Torkel Klingberg

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Torkel Klingberg is a professor of cognitive neuroscience at the Karolinska Institutet in Stockholm, Sweden.[1] He is the author of two books in Swedish, translated into English by Neil Betteridge, namely The Overflowing Brain: Information Overload and the Limits of Working Memory[2] and The Learning Brain: Memory and Brain Development in Children.[3] His research testing the hypothesis that playing memory games such as N-back also improves broader skills is controversial.[4][5] He was one of the founders of Cogmed, but has currently no financial relationships with the company.[1] He is executive director of Cognition Matters, a project that provides free digital cognitive training tools for children worldwide.[6]

References[edit]

  1. ^ a b "Torkel Klingberg". Klingberg lab. Retrieved 2016-02-22. ...one of the founders the company Cogmed, but has currently no financial relationships with Cogmed.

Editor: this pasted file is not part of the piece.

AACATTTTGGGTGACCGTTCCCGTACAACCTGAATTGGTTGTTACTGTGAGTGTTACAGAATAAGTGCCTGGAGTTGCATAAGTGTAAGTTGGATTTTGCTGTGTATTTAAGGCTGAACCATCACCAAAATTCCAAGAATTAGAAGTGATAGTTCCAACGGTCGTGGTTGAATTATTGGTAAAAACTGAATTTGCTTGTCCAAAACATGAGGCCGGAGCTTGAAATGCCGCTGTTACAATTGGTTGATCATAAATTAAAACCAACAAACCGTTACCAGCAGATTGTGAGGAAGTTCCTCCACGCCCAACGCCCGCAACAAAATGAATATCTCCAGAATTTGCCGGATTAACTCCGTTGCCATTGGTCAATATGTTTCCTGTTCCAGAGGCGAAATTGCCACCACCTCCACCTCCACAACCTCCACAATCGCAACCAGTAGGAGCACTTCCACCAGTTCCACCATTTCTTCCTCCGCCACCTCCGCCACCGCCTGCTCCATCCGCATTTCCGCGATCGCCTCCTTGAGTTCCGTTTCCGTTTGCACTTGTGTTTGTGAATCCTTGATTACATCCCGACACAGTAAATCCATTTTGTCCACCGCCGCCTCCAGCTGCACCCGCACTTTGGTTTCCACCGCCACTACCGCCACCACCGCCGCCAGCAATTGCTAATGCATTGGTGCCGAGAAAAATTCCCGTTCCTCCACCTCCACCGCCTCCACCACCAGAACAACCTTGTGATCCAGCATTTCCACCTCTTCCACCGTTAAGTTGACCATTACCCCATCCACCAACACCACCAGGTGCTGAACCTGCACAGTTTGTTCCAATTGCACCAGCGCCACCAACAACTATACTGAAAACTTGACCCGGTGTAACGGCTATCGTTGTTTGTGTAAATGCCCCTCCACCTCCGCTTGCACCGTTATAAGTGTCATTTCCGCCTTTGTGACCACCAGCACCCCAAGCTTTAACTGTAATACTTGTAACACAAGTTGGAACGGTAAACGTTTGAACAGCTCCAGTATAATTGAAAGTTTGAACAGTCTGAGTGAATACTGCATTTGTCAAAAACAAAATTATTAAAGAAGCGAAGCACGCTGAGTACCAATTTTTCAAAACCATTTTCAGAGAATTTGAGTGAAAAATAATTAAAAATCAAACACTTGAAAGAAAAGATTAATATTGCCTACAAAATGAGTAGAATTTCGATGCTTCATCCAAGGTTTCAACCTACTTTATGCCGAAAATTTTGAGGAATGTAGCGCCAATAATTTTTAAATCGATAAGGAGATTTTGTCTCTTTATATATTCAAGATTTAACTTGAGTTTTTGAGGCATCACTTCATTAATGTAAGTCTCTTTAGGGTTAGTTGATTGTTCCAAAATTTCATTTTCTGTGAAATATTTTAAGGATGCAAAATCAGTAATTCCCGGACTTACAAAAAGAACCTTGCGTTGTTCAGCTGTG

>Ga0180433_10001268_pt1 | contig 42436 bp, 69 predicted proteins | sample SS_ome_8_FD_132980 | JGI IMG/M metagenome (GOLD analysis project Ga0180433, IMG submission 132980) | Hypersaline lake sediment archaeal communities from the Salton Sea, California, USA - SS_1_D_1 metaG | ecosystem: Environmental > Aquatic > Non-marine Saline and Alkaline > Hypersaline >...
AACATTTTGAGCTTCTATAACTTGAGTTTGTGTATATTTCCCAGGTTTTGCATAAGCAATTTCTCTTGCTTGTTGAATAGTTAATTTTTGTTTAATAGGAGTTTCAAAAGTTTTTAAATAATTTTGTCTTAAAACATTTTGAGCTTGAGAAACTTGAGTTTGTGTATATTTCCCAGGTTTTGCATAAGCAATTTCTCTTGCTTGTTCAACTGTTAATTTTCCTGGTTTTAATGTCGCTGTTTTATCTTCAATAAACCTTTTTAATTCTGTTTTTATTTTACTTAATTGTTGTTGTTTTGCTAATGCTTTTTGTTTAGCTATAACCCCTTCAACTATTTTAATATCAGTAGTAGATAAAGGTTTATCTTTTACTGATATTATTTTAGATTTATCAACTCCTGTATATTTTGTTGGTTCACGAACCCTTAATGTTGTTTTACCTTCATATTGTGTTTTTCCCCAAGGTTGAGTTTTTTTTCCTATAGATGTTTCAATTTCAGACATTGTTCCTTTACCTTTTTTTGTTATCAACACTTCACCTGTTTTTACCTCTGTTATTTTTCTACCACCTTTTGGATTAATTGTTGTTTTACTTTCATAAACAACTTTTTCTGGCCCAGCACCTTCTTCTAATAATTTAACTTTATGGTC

2. ^ Klingberg, Torkel (28 September 2008). The Overflowing Brain : Information Overload and the Limits of Working Memory: Information Overload and the Limits of Working Memory. Oxford University Press, USA. ISBN 978-0-19-970672-3.
  3. ^ Klingberg, Torkel (2013). The Learning Brain: Memory and Brain Development in Children. Oxford University Press. ISBN 978-0-19-991710-5.
  4. ^ Hurley, Dan (2012-04-18). "Can You Make Yourself Smarter?". The New York Times. Retrieved 2016-02-22. After just five weeks, Klingberg found that ... they also scored higher on one of the single best measures of fluid intelligence, the Raven’s Progressive Matrices.
  5. ^ Cook, Gareth (2013-04-05). "Brain Games are Bogus". The New Yorker. Retrieved 2016-02-22. A pair of scientists in Europe recently gathered all of the best research... The conclusion: the games may yield improvements in the narrow task being trained, but this does not transfer to broader skills...
  6. ^ "Cognition Matters: Team". Cognition Matters. Retrieved 2016-02-22. Executive Director: Torkel Klingberg